This project will finally give you a chance to tie together everything you’ve learned so far. It’s a project with a lot of complexity so take it one step at a time. Working with Rails as a back end is pretty straightforward but you’ll be juggling some of the front end functionality too. This is entirely within the realm of the kind of thing you might be asked to build on the job (though of course not exactly). Are you ready???
Hopefully you got a chance to play “Where’s Waldo” (see here if unfamiliar) as a kid. You’re given a photograph with tons of stuff going on and you’re meant to locate several familiar characters
Here, you’ll build an app that feels a whole lot like a photo tagging app. You’ll start with a large photograph which contains several elements the user is meant to find, e.g. Waldo, The Wizard, Wilma etc… name your own if you’d like to use your own photos. The user will make selections for each character and they will get feedback on whether they are correct or not.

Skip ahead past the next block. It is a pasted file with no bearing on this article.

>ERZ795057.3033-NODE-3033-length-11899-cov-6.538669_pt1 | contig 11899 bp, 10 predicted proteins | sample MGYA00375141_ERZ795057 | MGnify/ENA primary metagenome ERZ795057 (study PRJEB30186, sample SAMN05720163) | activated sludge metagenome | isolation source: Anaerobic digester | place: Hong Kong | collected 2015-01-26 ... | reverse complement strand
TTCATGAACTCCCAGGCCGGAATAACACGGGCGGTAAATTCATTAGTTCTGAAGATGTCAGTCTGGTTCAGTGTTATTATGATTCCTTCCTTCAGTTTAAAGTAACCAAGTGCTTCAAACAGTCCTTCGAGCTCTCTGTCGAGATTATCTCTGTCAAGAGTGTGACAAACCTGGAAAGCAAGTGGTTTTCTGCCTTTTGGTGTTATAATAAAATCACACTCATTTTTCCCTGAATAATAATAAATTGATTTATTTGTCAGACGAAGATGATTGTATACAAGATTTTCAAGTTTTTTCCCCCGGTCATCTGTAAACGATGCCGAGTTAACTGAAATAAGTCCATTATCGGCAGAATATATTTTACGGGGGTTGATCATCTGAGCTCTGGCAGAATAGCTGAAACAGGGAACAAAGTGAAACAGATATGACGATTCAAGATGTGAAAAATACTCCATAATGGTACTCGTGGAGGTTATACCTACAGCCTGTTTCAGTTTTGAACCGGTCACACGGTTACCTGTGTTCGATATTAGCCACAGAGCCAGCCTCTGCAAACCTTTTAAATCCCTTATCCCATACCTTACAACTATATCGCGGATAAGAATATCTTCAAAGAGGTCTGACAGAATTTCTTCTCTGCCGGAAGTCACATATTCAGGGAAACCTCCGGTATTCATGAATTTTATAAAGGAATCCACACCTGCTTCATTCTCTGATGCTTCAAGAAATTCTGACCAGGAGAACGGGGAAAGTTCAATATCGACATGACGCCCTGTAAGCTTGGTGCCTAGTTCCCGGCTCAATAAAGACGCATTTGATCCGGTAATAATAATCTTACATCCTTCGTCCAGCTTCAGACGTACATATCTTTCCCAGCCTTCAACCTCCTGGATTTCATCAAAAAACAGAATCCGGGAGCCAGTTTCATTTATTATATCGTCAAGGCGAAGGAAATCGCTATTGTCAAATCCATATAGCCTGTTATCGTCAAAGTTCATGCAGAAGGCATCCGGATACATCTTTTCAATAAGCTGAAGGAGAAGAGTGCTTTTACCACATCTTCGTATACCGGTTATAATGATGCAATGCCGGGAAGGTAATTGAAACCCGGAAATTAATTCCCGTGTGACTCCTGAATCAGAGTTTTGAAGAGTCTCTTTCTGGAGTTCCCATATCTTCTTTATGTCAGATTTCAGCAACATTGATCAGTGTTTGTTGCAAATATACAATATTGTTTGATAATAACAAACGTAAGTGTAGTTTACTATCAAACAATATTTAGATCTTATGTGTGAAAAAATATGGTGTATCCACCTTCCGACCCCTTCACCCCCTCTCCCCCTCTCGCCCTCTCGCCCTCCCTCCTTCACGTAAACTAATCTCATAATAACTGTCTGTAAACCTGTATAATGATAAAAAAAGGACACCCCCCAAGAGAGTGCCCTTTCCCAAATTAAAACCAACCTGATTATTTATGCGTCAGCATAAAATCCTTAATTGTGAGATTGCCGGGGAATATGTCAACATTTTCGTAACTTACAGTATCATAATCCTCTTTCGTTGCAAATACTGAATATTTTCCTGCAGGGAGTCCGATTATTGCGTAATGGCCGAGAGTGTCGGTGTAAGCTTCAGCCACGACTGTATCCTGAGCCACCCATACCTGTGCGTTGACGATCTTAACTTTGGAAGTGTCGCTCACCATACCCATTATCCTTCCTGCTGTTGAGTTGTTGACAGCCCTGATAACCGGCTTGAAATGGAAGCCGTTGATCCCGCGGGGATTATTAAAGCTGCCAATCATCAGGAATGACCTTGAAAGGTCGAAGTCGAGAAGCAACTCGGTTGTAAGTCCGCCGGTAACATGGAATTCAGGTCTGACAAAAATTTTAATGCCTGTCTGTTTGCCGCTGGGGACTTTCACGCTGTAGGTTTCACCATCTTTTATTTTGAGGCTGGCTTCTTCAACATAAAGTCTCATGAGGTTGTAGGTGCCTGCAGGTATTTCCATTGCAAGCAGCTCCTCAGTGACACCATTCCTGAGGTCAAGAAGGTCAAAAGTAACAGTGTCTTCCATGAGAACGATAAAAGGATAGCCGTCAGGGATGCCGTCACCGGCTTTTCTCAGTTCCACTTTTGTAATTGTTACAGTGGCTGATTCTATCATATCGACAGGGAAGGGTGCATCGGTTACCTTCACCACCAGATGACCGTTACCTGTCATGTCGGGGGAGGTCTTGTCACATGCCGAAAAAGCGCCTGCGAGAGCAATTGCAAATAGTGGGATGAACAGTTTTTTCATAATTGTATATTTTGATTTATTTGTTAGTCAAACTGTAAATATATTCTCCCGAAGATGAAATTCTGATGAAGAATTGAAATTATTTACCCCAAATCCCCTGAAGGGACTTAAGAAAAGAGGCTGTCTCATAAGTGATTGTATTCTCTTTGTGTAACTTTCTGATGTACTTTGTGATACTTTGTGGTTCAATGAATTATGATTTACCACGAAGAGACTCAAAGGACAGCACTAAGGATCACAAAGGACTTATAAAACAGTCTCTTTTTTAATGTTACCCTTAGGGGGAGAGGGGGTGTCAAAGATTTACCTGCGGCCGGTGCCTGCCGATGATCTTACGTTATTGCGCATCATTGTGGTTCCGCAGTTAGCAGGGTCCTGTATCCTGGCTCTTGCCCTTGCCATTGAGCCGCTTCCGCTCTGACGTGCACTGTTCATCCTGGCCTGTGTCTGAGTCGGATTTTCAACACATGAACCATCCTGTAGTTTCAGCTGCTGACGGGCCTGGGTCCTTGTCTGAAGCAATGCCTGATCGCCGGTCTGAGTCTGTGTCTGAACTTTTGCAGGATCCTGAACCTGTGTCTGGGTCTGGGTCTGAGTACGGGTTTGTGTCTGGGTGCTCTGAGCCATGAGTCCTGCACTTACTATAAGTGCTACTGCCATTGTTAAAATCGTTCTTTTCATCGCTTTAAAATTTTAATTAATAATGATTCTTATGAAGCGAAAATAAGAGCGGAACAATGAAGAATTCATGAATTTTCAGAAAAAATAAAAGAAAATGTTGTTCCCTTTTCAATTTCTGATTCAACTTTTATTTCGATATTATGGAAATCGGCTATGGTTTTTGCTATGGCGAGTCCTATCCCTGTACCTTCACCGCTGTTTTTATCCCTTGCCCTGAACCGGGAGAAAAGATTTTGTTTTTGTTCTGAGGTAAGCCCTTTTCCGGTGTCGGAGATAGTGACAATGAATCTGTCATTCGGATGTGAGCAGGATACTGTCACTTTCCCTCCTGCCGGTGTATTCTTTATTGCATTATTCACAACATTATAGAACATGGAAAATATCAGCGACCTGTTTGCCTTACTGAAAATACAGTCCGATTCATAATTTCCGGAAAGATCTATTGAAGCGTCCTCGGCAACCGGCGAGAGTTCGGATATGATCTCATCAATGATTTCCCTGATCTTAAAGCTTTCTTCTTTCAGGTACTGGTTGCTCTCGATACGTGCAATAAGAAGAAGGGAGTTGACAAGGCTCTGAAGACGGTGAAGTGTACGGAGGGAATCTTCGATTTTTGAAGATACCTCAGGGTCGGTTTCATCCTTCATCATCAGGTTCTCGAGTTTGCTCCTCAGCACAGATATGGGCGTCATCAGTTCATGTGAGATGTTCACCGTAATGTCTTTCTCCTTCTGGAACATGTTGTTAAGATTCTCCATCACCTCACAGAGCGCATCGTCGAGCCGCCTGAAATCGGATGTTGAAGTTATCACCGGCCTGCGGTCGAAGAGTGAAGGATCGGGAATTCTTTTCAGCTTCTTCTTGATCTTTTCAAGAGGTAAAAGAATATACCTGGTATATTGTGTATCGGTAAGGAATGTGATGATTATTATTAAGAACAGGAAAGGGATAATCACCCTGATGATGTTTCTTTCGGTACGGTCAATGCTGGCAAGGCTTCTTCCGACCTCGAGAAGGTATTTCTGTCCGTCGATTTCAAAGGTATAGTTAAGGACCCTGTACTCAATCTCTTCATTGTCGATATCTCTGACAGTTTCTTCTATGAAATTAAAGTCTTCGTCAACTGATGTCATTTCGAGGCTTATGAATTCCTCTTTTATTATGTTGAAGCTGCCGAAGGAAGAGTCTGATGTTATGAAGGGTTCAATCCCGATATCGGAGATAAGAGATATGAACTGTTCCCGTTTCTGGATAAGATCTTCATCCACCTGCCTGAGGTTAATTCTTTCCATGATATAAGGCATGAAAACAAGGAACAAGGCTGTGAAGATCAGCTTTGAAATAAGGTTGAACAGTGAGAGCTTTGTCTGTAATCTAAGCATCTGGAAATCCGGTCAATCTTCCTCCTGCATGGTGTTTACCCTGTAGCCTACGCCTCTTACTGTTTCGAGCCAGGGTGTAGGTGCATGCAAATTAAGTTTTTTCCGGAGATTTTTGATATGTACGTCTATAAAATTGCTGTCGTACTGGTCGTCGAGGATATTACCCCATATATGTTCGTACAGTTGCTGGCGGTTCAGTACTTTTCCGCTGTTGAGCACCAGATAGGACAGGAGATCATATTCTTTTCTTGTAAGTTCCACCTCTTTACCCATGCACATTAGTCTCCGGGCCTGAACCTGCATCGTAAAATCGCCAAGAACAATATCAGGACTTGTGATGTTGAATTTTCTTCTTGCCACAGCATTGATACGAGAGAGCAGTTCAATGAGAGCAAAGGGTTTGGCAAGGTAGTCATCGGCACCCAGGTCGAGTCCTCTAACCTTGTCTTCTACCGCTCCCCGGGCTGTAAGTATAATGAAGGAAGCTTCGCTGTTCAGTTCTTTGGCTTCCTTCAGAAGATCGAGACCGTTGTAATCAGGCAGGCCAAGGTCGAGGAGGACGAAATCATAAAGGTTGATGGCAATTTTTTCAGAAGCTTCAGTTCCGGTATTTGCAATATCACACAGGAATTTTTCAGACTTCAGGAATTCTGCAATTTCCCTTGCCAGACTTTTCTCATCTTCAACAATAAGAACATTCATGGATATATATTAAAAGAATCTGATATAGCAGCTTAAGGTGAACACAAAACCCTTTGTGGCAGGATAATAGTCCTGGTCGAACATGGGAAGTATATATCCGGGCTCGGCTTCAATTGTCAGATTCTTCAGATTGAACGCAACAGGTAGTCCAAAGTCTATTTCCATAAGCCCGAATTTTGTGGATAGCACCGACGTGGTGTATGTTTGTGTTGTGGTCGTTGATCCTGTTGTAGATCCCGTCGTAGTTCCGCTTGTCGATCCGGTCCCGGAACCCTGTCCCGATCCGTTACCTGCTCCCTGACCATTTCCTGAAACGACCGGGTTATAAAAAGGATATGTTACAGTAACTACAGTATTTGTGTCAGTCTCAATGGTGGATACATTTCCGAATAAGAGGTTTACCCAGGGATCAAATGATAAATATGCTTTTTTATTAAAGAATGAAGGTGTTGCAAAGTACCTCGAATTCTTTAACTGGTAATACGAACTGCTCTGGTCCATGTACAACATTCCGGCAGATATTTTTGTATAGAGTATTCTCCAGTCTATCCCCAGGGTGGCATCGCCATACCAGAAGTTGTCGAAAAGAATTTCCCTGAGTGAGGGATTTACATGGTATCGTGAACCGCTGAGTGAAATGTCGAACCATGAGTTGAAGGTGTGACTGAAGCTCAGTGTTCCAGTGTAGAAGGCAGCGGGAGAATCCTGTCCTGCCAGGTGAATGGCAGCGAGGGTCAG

To start with, you’ll need to choose a photo and identify where exactly each person is to start with and save that to your database. When the user clicks the photo, it should place a targeting box around the portion of the photo where the user has clicked. That box should contain a list of possible characters.
When the user selects one of these characters, you should check with your Rails Backend to see if that character is actually within the targeting box. Provide the user with appropriate feedback (e.g. if wrong, an error message). If correct, place a marker on the photo in the character’s location. In either case, remove the targeting box until the user clicks again.
Keep track of how long it takes between when the photo is first loaded and when the user finally identifies all characters (do this on the server side otherwise the user could hack their score). Once a round is complete, ask the user for his/her name and record that time. This will get a bit tricky since you’ll have anonymous users you need to keep track of!
This section contains helpful links to other content. It isn’t required, so consider it supplemental for if you need to dive deeper into something